My camera battery died when I was taking photos of this species, which is a shame, because it is pretty interesting. It belongs to a small group that was studied by Weatherby (1931) — it also includes Asplenium gilliesii and Asplenium lorentzii. Weatherby noted that Asplenium peruvianum likely belongs to this group, but was uncertain of its identity. They all have long petioles, green leaf axes, proliferous buds near the base of the lamina, and black spores. It appears that they are all restricted to high elevations in the Andes. The group definitely is in need of further study!
Collection Data (W. Testo 1409)
Classification & Common Names
- Class: Polypodiopsida
- Family: Aspleniaceae
- Genus: Asplenium L.
- Species: Asplenium fragile C. Presl
- Common name(s):
General Collection Data
- Date: 15-VIII-2017
- Primary Collector & #: W. Testo 1409
- Collection Party: David Sanín, William Bravo Pedraza, Lia Esperanza Alarcón, Gabriel Peñaloza.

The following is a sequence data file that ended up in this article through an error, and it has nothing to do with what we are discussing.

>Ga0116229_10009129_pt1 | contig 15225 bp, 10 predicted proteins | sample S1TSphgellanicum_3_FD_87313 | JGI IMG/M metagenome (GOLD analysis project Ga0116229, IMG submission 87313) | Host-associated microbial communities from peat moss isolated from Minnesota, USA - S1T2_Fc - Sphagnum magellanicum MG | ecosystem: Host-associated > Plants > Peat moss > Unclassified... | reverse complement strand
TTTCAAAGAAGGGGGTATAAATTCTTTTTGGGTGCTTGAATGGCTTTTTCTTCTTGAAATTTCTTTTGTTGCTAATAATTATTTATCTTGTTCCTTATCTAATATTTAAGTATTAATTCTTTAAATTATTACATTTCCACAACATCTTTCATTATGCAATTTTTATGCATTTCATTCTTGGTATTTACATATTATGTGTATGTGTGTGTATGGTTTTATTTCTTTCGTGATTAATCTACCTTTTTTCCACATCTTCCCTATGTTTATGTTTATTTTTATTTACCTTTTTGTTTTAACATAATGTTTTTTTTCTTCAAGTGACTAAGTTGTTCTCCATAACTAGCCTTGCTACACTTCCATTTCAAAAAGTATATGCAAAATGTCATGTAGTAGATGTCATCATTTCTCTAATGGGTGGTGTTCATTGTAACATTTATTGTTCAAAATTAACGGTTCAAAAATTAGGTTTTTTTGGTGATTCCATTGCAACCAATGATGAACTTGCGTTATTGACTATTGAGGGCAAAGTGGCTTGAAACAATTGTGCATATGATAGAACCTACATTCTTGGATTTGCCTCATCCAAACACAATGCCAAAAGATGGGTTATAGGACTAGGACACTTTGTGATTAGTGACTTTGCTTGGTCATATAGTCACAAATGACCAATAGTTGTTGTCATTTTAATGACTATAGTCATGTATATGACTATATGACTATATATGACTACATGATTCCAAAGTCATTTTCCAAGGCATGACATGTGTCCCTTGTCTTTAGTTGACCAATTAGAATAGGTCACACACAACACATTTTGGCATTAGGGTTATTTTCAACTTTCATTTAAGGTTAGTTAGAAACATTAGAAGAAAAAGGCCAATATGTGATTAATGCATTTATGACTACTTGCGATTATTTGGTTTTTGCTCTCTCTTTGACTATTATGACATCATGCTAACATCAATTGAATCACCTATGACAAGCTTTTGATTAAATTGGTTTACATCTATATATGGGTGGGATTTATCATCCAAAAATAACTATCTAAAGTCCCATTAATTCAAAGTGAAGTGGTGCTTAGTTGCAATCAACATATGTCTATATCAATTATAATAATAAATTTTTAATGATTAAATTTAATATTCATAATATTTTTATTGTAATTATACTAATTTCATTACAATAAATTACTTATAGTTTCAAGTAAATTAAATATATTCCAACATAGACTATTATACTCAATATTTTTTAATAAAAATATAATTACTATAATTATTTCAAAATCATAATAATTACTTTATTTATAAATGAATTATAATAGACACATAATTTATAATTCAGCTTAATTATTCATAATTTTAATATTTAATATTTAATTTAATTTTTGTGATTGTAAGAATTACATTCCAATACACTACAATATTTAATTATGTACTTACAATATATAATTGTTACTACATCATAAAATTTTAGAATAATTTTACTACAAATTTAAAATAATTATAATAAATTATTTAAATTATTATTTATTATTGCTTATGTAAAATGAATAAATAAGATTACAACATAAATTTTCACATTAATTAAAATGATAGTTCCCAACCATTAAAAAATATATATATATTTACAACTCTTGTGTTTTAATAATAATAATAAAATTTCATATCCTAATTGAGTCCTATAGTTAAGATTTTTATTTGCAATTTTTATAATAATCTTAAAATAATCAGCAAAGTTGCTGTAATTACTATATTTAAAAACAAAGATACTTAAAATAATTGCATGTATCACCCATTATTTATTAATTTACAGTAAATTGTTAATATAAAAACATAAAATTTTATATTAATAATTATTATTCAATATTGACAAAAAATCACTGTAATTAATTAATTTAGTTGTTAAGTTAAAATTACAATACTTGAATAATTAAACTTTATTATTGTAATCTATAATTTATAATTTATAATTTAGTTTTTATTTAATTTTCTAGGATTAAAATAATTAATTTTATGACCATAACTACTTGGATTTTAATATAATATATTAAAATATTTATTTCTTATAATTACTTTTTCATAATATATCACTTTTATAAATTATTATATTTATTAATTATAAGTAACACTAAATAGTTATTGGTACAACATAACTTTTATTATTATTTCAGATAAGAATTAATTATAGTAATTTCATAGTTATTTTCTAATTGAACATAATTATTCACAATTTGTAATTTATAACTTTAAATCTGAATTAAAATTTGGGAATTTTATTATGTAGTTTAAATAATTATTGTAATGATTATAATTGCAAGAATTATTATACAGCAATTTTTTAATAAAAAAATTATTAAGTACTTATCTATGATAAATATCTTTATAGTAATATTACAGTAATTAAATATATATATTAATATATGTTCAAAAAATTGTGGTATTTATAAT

- Det. History: Weston Testo, March 2021
- Habitat: Elfin woodland
- Habit: Terrestrial
- Specimen Locations: BRIT, HUA, UC, VT
Terrestrial in protected area of elfin forest at limit of paramo.
- Location: Parque Nacional Natural El Cocuy – – Güicán – Boyacá – Colombia.
- Coordinates: 6.465N, 72.297W
- Elevation: 4100 m
I love this group of Asplenium. I have only seen them a few times. Note that if you follow Smith and Moran, A. gilliesii is a syn. of A. stoloniferum from South Africa, Lesotho & Reunion. I would love to see that question further resolved.
Moran, R.C. and Smith, A.R., 2001. Phytogeographic relationships between neotropical and African-Madagascan pteridophytes. Brittonia, 53(2), pp.304-351.